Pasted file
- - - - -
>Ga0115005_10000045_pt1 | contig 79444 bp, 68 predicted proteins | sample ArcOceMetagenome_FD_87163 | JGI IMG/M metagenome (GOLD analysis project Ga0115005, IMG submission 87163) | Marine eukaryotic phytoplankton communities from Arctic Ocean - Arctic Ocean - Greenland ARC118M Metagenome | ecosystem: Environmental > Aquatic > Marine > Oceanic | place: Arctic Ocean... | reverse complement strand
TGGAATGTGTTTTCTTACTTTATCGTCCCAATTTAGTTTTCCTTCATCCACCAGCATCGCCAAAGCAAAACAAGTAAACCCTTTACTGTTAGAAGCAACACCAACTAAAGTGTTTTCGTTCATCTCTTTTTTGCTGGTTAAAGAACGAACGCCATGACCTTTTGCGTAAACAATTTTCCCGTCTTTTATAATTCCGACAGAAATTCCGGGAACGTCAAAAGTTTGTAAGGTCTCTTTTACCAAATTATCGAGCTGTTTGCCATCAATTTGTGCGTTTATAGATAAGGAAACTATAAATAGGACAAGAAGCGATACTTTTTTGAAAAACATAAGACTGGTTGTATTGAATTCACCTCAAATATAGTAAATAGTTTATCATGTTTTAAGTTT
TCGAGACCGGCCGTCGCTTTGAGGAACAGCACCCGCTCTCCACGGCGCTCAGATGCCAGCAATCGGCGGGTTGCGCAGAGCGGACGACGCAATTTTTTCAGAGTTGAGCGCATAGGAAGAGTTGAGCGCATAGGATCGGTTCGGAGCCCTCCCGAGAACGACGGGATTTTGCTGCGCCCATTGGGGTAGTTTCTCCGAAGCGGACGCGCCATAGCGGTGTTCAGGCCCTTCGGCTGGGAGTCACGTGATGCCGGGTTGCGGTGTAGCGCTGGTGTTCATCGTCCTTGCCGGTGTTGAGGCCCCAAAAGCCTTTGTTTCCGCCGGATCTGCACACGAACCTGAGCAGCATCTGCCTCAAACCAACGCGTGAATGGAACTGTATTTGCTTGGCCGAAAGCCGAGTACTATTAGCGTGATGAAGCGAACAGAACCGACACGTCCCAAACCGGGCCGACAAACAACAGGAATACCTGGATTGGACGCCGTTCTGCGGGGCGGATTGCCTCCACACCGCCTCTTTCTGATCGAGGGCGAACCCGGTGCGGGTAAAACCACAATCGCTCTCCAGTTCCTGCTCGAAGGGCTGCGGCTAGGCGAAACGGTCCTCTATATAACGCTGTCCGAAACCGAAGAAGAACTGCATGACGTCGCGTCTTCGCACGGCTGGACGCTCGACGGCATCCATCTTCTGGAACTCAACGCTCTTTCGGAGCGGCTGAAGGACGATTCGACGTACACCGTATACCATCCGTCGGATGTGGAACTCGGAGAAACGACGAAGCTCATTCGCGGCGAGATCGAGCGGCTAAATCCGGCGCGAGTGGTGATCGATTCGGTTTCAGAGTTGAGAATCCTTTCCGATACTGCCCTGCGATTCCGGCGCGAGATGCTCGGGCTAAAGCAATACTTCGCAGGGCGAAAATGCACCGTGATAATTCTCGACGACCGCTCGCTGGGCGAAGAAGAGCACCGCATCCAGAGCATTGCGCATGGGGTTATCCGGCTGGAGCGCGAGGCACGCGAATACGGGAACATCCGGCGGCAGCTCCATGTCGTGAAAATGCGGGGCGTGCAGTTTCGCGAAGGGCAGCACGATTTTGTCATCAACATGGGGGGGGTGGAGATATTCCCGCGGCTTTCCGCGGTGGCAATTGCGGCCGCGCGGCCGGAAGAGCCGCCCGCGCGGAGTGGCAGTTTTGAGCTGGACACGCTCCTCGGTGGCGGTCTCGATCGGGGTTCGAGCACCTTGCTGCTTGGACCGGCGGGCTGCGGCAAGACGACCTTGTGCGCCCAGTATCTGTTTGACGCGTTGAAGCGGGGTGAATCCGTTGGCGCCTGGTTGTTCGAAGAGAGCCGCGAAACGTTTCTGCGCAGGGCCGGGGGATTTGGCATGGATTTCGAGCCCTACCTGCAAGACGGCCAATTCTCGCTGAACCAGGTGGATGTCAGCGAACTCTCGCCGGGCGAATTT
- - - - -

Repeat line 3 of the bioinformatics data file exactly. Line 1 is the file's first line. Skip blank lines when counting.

TCGAGACCGGCCGTCGCTTTGAGGAACAGCACCCGCTCTCCACGGCGCTCAGATGCCAGCAATCGGCGGGTTGCGCAGAGCGGACGACGCAATTTTTTCAGAGTTGAGCGCATAGGAAGAGTTGAGCGCATAGGATCGGTTCGGAGCCCTCCCGAGAACGACGGGATTTTGCTGCGCCCATTGGGGTAGTTTCTCCGAAGCGGACGCGCCATAGCGGTGTTCAGGCCCTTCGGCTGGGAGTCACGTGATGCCGGGTTGCGGTGTAGCGCTGGTGTTCATCGTCCTTGCCGGTGTTGAGGCCCCAAAAGCCTTTGTTTCCGCCGGATCTGCACACGAACCTGAGCAGCATCTGCCTCAAACCAACGCGTGAATGGAACTGTATTTGCTTGGCCGAAAGCCGAGTACTATTAGCGTGATGAAGCGAACAGAACCGACACGTCCCAAACCGGGCCGACAAACAACAGGAATACCTGGATTGGACGCCGTTCTGCGGGGCGGATTGCCTCCACACCGCCTCTTTCTGATCGAGGGCGAACCCGGTGCGGGTAAAACCACAATCGCTCTCCAGTTCCTGCTCGAAGGGCTGCGGCTAGGCGAAACGGTCCTCTATATAACGCTGTCCGAAACCGAAGAAGAACTGCATGACGTCGCGTCTTCGCACGGCTGGACGCTCGACGGCATCCATCTTCTGGAACTCAACGCTCTTTCGGAGCGGCTGAAGGACGATTCGACGTACACCGTATACCATCCGTCGGATGTGGAACTCGGAGAAACGACGAAGCTCATTCGCGGCGAGATCGAGCGGCTAAATCCGGCGCGAGTGGTGATCGATTCGGTTTCAGAGTTGAGAATCCTTTCCGATACTGCCCTGCGATTCCGGCGCGAGATGCTCGGGCTAAAGCAATACTTCGCAGGGCGAAAATGCACCGTGATAATTCTCGACGACCGCTCGCTGGGCGAAGAAGAGCACCGCATCCAGAGCATTGCGCATGGGGTTATCCGGCTGGAGCGCGAGGCACGCGAATACGGGAACATCCGGCGGCAGCTCCATGTCGTGAAAATGCGGGGCGTGCAGTTTCGCGAAGGGCAGCACGATTTTGTCATCAACATGGGGGGGGTGGAGATATTCCCGCGGCTTTCCGCGGTGGCAATTGCGGCCGCGCGGCCGGAAGAGCCGCCCGCGCGGAGTGGCAGTTTTGAGCTGGACACGCTCCTCGGTGGCGGTCTCGATCGGGGTTCGAGCACCTTGCTGCTTGGACCGGCGGGCTGCGGCAAGACGACCTTGTGCGCCCAGTATCTGTTTGACGCGTTGAAGCGGGGTGAATCCGTTGGCGCCTGGTTGTTCGAAGAGAGCCGCGAAACGTTTCTGCGCAGGGCCGGGGGATTTGGCATGGATTTCGAGCCCTACCTGCAAGACGGCCAATTCTCGCTGAACCAGGTGGATGTCAGCGAACTCTCGCCGGGCGAATTT